Newest Review: ... collection is this 'Squash and a Squeeze' book. the story is about an old lady who thinks that her house is too small and moans to a wise... more
Short and sweet...the book that is!
A Squash And A Squeeze
Member Name: Decanus
A Squash And A Squeeze
Advantages: easy to read, colourful, fun
Disadvantages: quite short, perhaps a little repetitive
My daughter, and now by extension my wife and I, has been a fan of Julia Donaldson and Alex Scheffler's books ever since she discovered the Gruffalo; the consistent style of easy to read, simple (but fun) stories, together with the quirky and distinctive artwork that stretch across all their books make them very accessible to even the very young; in fact, especially the very young (and young at heart!)
A Bit of Background...
A Squash and a Squeeze was Julia Donaldson's first ever book, which span out of her previous career as a writer of catchy, simple songs for childrens tv. It actually began life as a televison song, and was developed into a book. Interestingly, Alex Scheffler was chosen by the publisher to illustrate, they were not a dynamic duo from the start, something I just assumed. I hope whoever placed them together got a big bonus! The book was published in 1993.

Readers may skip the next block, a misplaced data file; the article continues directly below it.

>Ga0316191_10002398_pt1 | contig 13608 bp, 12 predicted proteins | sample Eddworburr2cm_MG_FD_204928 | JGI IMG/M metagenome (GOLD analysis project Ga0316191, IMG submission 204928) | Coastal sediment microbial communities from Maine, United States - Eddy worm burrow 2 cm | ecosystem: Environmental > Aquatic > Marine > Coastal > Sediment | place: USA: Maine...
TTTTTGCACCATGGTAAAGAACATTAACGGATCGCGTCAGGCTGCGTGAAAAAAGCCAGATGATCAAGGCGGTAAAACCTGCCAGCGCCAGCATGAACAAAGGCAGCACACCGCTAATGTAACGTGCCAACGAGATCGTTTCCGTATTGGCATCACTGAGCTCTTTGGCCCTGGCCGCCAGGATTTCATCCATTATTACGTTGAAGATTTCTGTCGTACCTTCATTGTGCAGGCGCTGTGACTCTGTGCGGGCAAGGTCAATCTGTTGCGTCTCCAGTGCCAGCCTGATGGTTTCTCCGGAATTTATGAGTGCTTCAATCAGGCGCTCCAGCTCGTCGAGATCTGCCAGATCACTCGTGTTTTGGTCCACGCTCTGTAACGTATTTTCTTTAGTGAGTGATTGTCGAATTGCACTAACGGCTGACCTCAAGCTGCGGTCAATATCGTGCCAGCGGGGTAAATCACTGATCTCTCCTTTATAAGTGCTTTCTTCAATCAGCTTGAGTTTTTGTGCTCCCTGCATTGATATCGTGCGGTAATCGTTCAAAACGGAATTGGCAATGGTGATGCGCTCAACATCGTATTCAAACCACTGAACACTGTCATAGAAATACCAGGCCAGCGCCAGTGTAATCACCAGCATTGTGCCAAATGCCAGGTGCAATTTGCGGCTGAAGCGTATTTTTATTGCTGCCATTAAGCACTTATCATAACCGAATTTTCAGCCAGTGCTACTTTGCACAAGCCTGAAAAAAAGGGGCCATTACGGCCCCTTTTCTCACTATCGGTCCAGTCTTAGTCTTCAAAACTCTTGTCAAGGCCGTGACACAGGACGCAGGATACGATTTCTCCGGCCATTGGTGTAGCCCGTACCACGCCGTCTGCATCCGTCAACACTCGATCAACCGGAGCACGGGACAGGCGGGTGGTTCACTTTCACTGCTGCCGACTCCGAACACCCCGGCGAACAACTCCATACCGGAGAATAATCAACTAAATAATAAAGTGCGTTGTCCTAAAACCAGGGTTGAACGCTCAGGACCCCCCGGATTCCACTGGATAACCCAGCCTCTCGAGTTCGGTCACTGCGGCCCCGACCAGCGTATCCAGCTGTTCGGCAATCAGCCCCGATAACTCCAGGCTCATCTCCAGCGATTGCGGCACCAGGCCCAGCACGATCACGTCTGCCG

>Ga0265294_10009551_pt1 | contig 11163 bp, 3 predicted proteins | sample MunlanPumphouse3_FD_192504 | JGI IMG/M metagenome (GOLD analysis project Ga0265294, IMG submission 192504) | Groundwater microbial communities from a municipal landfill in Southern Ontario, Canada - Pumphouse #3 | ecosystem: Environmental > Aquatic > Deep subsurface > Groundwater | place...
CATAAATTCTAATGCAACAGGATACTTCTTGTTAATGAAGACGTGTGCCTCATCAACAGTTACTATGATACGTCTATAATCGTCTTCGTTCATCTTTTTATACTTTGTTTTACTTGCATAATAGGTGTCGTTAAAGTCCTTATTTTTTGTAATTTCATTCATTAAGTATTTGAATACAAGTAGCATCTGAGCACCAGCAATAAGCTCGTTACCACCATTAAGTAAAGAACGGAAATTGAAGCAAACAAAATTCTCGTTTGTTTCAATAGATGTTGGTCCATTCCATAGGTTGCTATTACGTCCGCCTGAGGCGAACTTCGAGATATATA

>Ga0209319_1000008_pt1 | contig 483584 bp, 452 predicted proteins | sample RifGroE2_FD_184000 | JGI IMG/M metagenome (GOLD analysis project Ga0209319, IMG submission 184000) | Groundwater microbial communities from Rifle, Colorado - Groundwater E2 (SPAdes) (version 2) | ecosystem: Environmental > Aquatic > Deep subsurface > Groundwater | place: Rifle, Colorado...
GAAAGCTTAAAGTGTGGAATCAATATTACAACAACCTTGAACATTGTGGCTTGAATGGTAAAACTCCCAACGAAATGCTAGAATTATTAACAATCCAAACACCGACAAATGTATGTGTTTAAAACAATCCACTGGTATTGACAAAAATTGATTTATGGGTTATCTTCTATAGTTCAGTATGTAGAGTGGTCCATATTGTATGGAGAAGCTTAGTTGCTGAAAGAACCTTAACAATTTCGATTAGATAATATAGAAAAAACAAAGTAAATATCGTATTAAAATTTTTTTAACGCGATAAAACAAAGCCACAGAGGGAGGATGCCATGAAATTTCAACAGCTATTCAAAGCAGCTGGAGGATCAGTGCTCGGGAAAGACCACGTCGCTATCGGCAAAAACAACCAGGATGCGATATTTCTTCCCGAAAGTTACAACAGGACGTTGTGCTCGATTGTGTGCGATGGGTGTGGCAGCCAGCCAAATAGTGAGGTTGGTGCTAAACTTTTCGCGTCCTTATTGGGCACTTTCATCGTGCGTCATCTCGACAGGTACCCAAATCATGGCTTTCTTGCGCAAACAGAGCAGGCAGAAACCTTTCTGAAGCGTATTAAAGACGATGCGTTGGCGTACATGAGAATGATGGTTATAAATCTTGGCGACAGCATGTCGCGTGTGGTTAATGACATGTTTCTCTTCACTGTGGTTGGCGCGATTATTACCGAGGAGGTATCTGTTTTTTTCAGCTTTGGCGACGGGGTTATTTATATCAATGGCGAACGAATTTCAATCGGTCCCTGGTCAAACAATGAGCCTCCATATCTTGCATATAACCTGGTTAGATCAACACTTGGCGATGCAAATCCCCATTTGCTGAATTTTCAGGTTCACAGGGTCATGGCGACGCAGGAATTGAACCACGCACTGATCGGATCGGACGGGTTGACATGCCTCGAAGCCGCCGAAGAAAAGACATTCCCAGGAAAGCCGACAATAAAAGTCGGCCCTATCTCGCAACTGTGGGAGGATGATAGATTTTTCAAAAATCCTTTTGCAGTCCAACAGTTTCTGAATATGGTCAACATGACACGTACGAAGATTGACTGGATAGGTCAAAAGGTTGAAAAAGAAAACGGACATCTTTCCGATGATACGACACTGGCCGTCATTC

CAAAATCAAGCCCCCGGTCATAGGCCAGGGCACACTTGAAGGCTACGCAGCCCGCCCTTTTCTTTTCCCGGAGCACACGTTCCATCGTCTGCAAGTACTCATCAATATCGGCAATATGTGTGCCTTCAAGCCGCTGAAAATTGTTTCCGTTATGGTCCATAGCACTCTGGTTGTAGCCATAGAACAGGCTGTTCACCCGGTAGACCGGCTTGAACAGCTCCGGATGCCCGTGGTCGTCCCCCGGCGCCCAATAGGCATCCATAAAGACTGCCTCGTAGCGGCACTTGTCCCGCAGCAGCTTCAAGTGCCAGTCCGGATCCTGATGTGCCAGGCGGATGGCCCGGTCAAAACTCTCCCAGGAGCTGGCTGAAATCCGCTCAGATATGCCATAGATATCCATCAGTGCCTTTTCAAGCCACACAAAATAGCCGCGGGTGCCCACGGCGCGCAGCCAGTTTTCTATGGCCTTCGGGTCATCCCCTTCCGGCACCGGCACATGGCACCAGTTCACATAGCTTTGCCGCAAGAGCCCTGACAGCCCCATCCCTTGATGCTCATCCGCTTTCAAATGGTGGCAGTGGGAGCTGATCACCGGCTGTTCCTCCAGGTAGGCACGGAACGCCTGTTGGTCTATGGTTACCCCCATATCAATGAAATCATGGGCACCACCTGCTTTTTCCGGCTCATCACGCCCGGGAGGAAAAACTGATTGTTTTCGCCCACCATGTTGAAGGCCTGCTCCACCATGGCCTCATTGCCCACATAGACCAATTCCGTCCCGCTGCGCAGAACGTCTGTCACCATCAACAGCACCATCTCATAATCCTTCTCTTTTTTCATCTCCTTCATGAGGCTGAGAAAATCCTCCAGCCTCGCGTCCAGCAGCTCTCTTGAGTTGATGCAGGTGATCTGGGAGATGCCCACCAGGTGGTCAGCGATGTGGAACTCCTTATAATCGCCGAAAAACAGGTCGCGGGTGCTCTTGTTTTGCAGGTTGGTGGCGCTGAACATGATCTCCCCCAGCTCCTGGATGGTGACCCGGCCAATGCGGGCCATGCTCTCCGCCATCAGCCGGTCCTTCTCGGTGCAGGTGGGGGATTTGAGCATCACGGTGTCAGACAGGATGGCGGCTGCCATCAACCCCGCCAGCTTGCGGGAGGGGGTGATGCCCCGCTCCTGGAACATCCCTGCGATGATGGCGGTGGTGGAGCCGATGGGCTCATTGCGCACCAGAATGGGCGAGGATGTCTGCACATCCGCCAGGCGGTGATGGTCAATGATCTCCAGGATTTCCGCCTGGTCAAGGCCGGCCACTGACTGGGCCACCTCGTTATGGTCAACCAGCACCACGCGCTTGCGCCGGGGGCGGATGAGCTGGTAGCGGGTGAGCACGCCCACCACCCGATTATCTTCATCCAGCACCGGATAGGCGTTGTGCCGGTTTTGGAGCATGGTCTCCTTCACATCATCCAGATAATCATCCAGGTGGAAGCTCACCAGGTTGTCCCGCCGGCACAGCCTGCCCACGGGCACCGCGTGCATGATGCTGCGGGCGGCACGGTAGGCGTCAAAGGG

First impressions of the book are good; its a hardback, nice colourful cover and inner cover sleeves. The illustrations are large, some full page, and funny, appealing to children and adults alike, and perfectly complement the story. The story is told in simple rhyme, and has a nice underlying theme to appreciate what you have in life.
An old lady is dissatisfied with her home, finding it too small, and seeks the advice of a wise old man. Strangely, he advises her to move her hen into the house as well, which just makes things even worse. He then tells her to move in her other animals, one by one, ( goat, pig, cow). By now, the house is impossibly full, and the old lady is beside herself ('my house is a squash and a squeeze'); the old man then advises her to take all the animals out...'just look at my house, its enormous now'!
While not quite as polished as Donaldson and Scheffler's later works, it is 32 pages of fun, with the added bonus of a nice moral. Perfect bedtime reading...
For my daughter, obviously.
Summary: Not the best of Donaldson's books, but still better than most other children's books.